News you may have missed #791

Liang GuanglieBy IAN ALLEN | intelNews.org |
►►India sees espionage behind Chinese cash payments to Indian pilots. According to Indian government sources, Chinese Defense Minister General Liang Guanglie gave two envelopes to the two Indian pilots, both wing commanders, who had flown him in a special Indian Air Force aircraft to New Delhi from Mumbai. After seeing off Liang, the pilots opened the sealed envelopes and found cash gifts inside. They immediately reported this to their superiors, who, in turn, informed the Indian Defense Ministry. India is now planning to lodge a protest with China over the incident.
►►NSA says foreign cyberattacks increasingly reckless. Debora Plunkett, of the secretive National Security Agency, whose responsibilities include protecting US government computer networks, has said that other nations are increasingly employing cyberattacks without “any sense of restraint”, citing “reckless” behaviors that neither the United States nor the Soviet Union would have dared at the height of Cold War tensions. She also predicted that Congress would pass long-stalled cybersecurity legislation within the next year. One wonders whether the Stuxnet incident is included in such “reckless” cyberattacks?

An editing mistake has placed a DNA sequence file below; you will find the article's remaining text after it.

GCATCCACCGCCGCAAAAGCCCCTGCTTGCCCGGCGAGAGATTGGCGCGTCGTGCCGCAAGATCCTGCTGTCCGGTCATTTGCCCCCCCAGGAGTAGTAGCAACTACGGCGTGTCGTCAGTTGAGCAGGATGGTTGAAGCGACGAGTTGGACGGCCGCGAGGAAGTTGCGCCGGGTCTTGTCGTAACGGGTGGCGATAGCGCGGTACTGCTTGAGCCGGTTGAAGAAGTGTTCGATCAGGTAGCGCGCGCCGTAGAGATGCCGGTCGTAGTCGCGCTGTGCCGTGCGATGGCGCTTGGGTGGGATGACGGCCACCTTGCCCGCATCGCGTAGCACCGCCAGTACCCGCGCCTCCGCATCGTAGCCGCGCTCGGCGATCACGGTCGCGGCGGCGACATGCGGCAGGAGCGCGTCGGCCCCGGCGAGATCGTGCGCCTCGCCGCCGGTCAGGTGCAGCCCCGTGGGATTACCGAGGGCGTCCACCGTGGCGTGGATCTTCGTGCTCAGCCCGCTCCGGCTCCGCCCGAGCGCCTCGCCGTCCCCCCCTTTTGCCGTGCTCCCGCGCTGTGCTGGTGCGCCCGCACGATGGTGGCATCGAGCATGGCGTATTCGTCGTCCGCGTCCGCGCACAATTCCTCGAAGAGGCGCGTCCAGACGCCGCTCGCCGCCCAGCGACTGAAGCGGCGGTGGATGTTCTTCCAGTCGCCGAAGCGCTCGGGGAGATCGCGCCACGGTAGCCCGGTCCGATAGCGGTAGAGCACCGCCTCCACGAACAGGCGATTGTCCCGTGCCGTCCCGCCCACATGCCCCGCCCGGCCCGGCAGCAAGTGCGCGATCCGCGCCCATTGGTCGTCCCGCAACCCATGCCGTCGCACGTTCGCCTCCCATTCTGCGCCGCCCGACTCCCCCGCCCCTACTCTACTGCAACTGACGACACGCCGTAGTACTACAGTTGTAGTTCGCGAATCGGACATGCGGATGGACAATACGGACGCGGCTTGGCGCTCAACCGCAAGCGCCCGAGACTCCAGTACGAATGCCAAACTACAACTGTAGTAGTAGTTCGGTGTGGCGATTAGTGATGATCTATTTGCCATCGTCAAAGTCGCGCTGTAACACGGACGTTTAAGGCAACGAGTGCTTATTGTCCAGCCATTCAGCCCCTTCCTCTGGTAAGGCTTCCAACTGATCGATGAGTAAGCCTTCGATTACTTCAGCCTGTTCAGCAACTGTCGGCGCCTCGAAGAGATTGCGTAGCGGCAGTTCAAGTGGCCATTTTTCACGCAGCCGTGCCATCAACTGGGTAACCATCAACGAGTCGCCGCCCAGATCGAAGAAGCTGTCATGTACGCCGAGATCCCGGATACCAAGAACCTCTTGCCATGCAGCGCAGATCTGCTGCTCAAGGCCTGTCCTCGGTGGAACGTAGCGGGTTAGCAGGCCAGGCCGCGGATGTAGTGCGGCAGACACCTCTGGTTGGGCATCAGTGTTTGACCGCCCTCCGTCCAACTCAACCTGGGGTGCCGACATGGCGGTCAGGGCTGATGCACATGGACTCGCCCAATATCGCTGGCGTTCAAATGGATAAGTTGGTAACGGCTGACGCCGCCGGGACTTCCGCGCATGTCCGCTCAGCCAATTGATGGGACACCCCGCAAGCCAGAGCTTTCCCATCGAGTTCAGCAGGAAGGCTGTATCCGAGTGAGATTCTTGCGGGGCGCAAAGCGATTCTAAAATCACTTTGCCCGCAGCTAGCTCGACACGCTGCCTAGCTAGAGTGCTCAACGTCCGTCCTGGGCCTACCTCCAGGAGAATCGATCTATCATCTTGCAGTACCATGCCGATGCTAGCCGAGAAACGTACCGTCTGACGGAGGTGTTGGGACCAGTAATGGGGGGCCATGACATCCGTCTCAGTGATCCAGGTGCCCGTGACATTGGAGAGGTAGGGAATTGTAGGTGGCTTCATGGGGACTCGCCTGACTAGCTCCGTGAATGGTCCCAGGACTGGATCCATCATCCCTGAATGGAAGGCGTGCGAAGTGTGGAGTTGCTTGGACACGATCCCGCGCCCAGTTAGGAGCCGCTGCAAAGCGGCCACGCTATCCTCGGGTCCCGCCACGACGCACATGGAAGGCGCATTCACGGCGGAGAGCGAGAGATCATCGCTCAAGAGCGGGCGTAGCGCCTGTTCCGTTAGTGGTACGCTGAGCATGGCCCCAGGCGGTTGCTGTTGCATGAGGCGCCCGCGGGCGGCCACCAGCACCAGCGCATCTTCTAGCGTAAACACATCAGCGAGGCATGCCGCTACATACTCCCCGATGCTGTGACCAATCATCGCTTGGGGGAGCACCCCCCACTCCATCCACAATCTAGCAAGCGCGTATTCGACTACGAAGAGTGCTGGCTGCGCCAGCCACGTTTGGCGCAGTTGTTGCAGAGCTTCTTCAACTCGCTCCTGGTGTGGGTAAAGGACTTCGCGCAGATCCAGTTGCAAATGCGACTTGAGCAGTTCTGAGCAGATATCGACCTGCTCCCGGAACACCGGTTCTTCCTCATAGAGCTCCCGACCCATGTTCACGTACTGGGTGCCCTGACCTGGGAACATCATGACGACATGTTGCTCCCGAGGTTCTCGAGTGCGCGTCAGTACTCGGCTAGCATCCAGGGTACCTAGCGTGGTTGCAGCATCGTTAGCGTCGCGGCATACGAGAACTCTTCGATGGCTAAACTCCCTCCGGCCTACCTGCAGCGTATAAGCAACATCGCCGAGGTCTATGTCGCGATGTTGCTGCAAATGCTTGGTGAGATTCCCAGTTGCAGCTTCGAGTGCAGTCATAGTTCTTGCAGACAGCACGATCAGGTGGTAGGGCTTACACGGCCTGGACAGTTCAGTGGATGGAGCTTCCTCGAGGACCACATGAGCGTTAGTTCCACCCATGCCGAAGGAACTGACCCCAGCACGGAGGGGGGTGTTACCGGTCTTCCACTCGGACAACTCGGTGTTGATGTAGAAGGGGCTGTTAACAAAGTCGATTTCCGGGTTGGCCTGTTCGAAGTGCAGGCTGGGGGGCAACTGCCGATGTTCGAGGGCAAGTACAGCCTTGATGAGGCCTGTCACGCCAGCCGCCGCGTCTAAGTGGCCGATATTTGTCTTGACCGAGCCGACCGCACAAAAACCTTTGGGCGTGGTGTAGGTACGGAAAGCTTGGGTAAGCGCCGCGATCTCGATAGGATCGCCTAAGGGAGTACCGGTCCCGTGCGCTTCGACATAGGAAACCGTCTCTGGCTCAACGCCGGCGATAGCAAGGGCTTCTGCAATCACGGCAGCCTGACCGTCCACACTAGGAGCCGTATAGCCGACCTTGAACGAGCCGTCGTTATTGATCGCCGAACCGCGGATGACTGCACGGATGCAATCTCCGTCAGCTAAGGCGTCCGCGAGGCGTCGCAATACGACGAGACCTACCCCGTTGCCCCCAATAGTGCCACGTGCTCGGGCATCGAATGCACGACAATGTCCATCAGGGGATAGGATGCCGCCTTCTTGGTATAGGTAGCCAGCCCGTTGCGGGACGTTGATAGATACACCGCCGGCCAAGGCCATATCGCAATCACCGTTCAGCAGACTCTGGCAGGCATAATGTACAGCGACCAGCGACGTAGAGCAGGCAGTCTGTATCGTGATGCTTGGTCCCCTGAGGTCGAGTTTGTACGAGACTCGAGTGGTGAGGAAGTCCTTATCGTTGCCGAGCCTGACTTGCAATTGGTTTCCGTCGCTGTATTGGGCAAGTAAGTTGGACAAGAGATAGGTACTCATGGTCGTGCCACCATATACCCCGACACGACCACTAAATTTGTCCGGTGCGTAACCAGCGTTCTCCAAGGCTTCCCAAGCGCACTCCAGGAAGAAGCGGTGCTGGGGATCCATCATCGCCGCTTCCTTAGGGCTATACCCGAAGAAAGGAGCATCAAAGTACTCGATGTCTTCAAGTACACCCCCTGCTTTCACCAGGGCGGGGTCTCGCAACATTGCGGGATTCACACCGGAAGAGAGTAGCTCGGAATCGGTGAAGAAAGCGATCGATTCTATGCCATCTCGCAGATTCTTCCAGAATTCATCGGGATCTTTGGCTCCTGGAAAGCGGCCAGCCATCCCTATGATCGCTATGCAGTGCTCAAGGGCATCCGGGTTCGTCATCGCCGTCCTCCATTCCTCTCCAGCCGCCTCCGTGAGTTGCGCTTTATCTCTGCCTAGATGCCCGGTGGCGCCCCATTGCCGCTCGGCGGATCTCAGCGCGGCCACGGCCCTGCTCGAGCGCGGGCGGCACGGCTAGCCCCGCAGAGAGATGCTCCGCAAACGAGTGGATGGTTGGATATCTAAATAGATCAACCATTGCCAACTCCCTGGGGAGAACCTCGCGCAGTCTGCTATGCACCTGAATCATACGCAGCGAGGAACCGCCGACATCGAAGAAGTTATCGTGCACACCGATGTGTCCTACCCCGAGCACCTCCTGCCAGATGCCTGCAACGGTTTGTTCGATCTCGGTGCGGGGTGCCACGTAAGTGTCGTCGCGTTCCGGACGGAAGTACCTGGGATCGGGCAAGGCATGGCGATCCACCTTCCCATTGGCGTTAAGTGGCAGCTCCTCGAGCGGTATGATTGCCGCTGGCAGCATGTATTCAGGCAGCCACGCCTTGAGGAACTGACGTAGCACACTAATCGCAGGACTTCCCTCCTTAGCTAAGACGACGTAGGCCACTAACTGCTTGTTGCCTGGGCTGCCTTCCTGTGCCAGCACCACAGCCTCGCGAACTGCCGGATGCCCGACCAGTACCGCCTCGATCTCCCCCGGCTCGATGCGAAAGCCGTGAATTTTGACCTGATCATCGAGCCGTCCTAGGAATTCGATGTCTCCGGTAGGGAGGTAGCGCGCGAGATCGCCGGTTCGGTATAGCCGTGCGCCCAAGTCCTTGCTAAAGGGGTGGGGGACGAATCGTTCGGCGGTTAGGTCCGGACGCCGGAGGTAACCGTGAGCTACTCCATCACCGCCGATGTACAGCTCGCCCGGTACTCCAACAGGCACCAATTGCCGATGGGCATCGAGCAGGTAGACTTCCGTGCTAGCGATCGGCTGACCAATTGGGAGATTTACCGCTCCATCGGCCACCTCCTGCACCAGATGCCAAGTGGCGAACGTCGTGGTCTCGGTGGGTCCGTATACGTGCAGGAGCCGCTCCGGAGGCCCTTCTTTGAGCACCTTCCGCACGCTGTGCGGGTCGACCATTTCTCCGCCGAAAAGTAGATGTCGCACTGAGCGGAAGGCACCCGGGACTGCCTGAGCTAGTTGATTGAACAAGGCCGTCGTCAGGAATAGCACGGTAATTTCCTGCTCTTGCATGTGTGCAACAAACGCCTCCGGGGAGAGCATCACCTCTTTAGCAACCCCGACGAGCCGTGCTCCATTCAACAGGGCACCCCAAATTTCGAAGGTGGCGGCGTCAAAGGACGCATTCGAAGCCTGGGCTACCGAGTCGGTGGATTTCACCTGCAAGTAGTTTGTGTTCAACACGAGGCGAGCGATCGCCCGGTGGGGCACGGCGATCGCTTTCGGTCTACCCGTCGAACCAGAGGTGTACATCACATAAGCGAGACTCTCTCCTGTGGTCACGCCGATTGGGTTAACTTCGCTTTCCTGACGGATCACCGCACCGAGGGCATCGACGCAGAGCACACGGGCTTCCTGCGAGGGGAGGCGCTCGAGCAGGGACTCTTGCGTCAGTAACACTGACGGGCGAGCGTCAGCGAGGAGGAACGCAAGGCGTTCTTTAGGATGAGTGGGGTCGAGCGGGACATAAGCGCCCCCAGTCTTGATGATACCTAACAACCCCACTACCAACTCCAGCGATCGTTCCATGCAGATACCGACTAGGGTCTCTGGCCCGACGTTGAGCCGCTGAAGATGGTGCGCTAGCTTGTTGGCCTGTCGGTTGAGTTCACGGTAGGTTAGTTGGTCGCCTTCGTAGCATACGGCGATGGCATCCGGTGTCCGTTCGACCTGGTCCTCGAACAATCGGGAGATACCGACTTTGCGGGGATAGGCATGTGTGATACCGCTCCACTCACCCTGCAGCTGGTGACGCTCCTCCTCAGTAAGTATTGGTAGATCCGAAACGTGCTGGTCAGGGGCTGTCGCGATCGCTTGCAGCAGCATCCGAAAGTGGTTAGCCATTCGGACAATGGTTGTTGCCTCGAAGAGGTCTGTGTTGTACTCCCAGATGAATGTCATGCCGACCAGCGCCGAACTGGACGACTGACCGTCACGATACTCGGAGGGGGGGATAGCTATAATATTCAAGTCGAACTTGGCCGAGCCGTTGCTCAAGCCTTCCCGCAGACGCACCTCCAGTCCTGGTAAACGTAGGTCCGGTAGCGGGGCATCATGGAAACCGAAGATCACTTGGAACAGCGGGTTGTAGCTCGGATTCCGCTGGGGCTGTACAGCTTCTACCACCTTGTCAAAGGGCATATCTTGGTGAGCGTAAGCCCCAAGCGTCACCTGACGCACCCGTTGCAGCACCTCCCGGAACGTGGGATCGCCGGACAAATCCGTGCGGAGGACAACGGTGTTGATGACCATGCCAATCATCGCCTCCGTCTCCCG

►►Taliban ‘using Facebook to lure Australian soldiers’. According to a review of social media by the Australian federal government, Australian soldiers are being warned by their commanders that enemies are creating fake Facebook profiles to spy on them. The report says that Taliban insurgents in Afghanistan are posing as “attractive women” on Facebook to befriend coalition soldiers and gather intelligence about operations. It adds that family and friends of soldiers are inadvertently jeopardizing missions by sharing confidential information online. This is not the first such warning in recent years.